By: Rob McCorkle
As tasty as the wine is, what sets Rio Grande Vineyards & Winery apart from similar establishments in southern New Mexico is the incomparable view of the Organ Mountains. I don’t know what owner and winemaker Gordon Steel paid for the property just south of Old Mesilla, but it’s a million-dollar view.
I caught Gordon on a Sunday afternoon out back on the shaded gallery that runs the entire length of the winery which opened its Tasting Room in 2009, chatting with some customers enjoying some fruit of the vine on a sunny afternoon. In many ways, the story of the Rio Grande Winery is entwined like so many gnarly grape vines with the history of the Mesilla Valley, where Gordon’s ancestors settled in the late 1800s.
Wine grapes dominated as the No. 1 cash crop in the 1880s in the Mesilla Valley where Gordon’s grandfather, Samuel Steel, and his great-uncle and state Supreme Court justice John McFie operated vineyards planted with European grape stock, producing thousands of gallons of wine annually. Though seven Rio Grande floods and successive droughts between 1890 and 1910 decimated most of the area’s vineyards, winemaking continued in fits and starts into the 1980s when the industry began a renaissance.
Local history comes alive in dozens of vintage turn-of-the-19th-century photographs displayed on the Tasting Room walls that depict the Steel and McFie family homes and vineyards, farms and local landmarks, such as the Fountain Theater (1887), Lohman Store (1898) and Amador Hotel.
Gordon’s father was 67 when the future vintner was “hatched” in Hatch. At the age of 13, Gordon became interested in winemaking, learning from his dad who made wine from plum and other fruit trees grown in the family orchard. Gordon’s 34-year-career in the Air Force took him to Europe, California and Washington, where he and his wife, Sandi, visited wineries every chance they had with the goal of one day starting their own winery.
After retiring from the service, the Steels in 2005 planted 12 varieties of Vitis vinifera grapes on 10 acres between the highway and the winery, which sits on farmland about a mile east of the Rio Grande. They made their first Estate wines two years later. Today, Rio Grande Winery produces 3,000 cases, or 4,800 gallons, per year. About half of that is sold to other New Mexico wineries.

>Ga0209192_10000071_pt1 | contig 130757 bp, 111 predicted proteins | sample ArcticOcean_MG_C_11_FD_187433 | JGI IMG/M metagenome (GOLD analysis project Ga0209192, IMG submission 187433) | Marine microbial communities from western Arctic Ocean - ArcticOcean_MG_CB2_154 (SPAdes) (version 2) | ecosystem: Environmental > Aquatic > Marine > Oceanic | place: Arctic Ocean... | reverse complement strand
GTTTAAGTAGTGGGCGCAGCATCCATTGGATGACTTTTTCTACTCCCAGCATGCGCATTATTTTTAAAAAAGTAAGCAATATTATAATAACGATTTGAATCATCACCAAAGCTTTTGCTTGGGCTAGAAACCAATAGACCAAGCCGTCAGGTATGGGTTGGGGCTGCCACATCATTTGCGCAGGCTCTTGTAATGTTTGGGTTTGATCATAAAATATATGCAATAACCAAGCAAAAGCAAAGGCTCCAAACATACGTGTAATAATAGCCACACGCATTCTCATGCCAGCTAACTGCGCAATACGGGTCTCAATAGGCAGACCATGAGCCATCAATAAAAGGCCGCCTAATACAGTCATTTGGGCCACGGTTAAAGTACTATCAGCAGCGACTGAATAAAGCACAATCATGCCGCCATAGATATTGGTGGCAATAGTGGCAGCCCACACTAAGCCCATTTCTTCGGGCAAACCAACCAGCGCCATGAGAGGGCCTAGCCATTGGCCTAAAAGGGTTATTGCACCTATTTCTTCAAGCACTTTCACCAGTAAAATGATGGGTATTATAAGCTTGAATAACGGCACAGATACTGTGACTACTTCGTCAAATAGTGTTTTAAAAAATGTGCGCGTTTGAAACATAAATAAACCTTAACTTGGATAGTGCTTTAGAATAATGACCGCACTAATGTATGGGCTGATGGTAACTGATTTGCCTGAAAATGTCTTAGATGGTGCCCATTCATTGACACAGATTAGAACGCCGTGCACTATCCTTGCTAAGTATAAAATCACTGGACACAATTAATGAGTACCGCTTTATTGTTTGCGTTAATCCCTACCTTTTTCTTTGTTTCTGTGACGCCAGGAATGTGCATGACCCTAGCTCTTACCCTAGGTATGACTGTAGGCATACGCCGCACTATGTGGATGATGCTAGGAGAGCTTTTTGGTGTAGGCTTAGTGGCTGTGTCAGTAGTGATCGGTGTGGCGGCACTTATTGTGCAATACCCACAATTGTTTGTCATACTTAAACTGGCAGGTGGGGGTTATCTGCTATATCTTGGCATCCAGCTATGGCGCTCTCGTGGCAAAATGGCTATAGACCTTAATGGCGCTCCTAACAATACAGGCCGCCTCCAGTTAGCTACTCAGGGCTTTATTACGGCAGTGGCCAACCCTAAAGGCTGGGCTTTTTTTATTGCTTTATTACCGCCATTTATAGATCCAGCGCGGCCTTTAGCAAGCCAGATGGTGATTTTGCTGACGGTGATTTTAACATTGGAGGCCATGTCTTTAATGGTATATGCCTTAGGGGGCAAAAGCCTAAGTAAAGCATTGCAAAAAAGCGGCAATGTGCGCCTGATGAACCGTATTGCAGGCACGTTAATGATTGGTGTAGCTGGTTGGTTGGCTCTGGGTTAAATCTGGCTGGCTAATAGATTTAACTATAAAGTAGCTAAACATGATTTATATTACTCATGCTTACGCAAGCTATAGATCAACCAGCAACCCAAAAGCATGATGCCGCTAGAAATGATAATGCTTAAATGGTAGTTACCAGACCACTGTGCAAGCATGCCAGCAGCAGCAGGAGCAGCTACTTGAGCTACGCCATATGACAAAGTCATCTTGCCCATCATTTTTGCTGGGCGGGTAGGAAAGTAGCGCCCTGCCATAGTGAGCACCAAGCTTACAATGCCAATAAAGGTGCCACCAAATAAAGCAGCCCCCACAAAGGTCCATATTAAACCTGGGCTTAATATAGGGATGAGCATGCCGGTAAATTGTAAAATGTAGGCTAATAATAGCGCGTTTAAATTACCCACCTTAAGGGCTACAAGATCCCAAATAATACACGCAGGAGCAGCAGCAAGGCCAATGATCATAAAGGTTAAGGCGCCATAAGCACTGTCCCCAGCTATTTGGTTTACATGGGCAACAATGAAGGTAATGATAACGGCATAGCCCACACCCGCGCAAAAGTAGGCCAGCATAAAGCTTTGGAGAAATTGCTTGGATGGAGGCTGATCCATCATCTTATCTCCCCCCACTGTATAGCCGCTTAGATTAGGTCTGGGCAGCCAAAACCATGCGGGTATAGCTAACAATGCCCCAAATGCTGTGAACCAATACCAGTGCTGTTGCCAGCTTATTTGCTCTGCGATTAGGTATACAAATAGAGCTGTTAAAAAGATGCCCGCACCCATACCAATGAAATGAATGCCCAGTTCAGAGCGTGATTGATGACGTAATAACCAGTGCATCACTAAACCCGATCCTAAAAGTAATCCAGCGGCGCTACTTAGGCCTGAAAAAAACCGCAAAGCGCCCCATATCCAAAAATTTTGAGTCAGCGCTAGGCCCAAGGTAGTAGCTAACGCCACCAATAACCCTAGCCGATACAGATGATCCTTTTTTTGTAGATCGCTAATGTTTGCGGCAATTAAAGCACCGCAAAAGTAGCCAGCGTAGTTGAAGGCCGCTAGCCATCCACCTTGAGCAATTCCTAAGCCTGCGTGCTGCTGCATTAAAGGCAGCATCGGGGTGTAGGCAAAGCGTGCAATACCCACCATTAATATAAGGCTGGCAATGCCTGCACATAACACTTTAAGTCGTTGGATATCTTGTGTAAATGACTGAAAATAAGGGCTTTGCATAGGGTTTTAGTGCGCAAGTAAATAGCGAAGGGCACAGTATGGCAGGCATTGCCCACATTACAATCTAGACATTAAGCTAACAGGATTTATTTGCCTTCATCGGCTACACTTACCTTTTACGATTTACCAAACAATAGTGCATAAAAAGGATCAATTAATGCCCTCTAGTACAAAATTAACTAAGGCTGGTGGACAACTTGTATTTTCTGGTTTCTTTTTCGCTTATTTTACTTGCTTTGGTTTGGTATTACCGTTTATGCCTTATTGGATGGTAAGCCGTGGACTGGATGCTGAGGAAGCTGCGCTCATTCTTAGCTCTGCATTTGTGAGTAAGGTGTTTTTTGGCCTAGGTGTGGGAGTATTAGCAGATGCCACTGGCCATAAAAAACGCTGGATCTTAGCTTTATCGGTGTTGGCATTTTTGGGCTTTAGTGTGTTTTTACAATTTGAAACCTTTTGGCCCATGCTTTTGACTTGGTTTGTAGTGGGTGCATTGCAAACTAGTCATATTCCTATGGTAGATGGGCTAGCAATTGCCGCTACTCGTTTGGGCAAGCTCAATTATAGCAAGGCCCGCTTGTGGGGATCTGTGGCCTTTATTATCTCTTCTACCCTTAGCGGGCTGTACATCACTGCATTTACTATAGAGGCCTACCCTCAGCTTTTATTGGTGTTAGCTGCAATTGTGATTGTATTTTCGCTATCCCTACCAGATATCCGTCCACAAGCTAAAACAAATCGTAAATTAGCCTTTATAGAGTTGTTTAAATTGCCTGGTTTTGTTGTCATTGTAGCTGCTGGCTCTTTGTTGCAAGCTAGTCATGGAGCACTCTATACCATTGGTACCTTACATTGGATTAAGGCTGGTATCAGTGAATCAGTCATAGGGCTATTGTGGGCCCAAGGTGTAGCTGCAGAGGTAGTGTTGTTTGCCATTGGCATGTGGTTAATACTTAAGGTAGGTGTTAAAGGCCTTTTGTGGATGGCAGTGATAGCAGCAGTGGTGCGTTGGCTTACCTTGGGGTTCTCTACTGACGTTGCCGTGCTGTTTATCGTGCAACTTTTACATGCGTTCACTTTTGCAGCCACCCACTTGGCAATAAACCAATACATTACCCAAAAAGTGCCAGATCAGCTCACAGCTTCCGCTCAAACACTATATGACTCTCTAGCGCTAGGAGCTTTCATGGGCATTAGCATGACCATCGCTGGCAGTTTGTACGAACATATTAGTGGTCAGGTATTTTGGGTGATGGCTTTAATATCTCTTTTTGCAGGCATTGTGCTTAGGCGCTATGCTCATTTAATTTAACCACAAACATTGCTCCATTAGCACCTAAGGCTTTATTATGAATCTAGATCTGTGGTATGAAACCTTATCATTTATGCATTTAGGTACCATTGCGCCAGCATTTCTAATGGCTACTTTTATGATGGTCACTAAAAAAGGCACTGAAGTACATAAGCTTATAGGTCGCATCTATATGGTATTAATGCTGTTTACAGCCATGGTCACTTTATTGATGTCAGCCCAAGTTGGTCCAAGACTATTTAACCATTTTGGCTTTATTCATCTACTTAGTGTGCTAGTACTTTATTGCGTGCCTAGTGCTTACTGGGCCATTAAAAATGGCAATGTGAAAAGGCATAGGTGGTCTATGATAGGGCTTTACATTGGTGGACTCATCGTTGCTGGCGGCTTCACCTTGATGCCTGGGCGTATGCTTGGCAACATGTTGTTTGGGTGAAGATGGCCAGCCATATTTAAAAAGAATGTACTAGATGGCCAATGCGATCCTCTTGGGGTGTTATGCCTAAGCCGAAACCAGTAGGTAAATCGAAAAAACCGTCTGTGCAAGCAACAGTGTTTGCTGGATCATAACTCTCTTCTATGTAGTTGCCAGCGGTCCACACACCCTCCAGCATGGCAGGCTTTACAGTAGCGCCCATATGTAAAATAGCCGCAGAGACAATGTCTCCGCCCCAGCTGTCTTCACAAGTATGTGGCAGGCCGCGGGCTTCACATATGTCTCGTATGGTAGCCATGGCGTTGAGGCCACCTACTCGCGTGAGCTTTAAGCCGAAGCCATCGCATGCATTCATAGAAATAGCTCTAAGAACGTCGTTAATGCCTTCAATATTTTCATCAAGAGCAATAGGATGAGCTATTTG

Gordon and his crew had just gotten finished filling 20,000 bottles not long before my visit. His wine production facility features equipment from Slovenia and elsewhere, a row of stainless steel fermentation tanks and more than 60 barrels of French, American and Hungarian oak for aging. Energy from 60 rooftop solar panels keeps the interior a constant 60 degrees. If there is enough extra wine, Gordon stores it in 300-gallon, heavy-duty PVC containers for bulk sales to other wineries.
Like many New Mexico grape growers, Gordon has had to discover through trial and error what European grape varieties grow best in the valley’s alluvial soils and tolerate temperature extremes. He says his original plan to locate the vineyard behind the winery fell through when he discovered the soil contained too much poor-draining clay, which can cause the vines to have “wet feet” and rot.
Tempranillo (red grapes) from the Riojas region of northern Spain and Malvasia Bianca (white grapes) have done especially well, according to the 62-year-old vintner. Other varieties have proven fruitful to grow, too. He has been especially surprised how many visitors like sweeter wines, and currently has five varieties on the menu, including Vino Blanco Dulce de Mesilla, that he terms the “Sweet Nectar of the Gods.”